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Yasuo Kuniyoshi


Yasuo Kuniyoshi was a painter and printmaker, born in Okayama, Japan on September 1, 1889.  He immigrated to the United States in 1906, where he lived in Los Angeles and studied at the Los Angeles School of Art and Design before moving to New York in 1910. There, he studied at at the School of the National Academy of Design, then at the Art Students League. He exhibited in the 1917 exhibition of the Society of Independent Artists.  His work was noticed by Hamilton Easter Field a critic, collector and patron of the arts who had a great influence on the artist.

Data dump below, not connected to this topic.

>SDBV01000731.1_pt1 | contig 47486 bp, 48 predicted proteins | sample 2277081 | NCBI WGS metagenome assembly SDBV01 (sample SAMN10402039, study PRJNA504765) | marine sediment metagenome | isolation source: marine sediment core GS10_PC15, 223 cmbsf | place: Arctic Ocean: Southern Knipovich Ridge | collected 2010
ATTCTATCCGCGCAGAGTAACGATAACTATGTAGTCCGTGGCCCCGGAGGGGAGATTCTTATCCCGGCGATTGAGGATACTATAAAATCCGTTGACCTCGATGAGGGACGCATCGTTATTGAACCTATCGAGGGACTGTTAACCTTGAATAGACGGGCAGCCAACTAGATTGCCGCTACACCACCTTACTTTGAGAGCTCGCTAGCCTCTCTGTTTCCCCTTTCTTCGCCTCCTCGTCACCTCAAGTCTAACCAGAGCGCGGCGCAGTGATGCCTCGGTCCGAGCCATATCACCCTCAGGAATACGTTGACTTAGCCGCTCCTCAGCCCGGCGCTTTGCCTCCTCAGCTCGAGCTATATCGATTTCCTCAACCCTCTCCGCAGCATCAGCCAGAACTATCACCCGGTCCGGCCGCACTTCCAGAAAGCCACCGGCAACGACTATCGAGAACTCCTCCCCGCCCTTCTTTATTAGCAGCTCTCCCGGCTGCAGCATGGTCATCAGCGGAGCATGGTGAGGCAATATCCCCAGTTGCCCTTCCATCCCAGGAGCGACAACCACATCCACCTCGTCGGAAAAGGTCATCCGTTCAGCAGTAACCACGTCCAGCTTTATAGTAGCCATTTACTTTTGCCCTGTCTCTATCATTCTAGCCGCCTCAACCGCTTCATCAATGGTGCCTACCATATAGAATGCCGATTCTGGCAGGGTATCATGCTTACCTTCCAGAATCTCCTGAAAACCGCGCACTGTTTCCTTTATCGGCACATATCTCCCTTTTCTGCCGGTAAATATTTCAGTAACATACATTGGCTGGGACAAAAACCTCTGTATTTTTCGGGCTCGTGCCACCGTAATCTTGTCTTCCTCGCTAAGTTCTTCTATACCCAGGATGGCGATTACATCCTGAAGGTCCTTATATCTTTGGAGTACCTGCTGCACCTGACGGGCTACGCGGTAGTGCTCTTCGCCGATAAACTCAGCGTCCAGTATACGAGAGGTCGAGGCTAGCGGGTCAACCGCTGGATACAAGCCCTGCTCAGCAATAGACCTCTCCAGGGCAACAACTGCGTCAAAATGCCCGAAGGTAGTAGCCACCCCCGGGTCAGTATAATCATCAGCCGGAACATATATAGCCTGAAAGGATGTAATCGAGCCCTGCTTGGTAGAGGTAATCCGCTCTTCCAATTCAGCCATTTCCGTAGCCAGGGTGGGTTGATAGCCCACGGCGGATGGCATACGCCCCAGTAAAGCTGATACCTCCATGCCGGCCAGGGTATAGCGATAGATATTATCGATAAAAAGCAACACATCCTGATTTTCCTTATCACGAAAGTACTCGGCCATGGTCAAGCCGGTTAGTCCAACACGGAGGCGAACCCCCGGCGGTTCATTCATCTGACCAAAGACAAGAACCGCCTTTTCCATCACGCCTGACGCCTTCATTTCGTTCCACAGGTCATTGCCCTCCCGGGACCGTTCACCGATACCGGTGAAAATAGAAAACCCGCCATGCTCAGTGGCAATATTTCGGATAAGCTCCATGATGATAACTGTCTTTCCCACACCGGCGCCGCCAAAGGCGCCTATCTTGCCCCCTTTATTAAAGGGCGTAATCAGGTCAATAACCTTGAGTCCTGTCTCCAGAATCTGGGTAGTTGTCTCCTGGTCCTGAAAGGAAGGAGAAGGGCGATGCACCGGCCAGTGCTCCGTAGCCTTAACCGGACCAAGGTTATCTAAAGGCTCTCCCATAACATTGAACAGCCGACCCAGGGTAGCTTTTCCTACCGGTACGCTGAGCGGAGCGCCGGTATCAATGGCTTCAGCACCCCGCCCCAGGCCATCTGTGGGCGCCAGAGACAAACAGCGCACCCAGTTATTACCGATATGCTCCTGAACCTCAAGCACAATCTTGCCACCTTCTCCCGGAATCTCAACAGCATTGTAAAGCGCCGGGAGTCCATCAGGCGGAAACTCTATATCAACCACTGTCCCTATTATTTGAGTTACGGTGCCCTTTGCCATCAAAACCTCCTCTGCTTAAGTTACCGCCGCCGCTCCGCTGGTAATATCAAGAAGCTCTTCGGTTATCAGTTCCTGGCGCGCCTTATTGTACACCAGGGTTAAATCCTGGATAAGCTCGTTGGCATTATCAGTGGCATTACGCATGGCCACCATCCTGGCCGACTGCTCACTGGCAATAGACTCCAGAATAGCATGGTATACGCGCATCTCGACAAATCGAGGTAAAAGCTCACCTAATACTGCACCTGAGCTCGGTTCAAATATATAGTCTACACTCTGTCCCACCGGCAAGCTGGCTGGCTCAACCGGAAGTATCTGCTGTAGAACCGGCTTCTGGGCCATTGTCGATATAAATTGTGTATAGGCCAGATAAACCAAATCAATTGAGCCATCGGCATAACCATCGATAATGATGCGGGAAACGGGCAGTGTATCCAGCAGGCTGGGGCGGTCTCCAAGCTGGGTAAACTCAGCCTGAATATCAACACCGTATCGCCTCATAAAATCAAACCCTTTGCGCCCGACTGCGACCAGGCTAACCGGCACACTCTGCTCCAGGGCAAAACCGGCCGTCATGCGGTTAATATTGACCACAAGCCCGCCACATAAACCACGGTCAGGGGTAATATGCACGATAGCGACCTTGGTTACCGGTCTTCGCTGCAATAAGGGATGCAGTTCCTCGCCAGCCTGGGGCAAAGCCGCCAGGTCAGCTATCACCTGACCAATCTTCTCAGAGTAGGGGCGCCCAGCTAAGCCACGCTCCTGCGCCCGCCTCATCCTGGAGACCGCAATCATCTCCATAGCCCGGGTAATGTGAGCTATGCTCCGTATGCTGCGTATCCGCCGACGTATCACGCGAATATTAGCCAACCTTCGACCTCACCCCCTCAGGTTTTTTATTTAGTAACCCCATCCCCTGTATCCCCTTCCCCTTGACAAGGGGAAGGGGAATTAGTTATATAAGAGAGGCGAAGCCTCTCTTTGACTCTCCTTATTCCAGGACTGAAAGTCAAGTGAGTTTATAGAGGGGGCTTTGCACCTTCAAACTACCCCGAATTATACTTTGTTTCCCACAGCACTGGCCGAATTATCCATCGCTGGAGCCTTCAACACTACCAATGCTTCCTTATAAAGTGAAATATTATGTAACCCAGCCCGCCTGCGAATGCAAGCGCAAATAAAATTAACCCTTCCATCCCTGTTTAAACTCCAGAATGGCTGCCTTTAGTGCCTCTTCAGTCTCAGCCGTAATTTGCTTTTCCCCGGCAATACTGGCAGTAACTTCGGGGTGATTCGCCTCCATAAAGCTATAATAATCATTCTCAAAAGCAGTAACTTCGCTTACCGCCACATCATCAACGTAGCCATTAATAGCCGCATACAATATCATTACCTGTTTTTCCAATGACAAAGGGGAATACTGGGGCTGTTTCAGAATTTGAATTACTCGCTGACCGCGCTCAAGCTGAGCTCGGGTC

Kuniyoshi had is first single artist exhibition at the Daniel Gallery in 1922, and his work was exhibited by the Downtown Gallery during the 1930's.  In 1929 he and his wife built a home in Woodstock, New York where he summered for the rest of his life.  During WWII, like many Japanese-Americans, he was listed as an enemy alien and had is assets frozen.  Even with this issue he did propaganda work during the war to support the US effort.  He was the first living artist to get a retrospective at the Whitney Museum of American Art in 1948 and represented the United States at the 26th Venice Biennale along with Alexander Calder, Stuart Davis and Edward Hopper. His work can be found in numerous American and Japanese museums.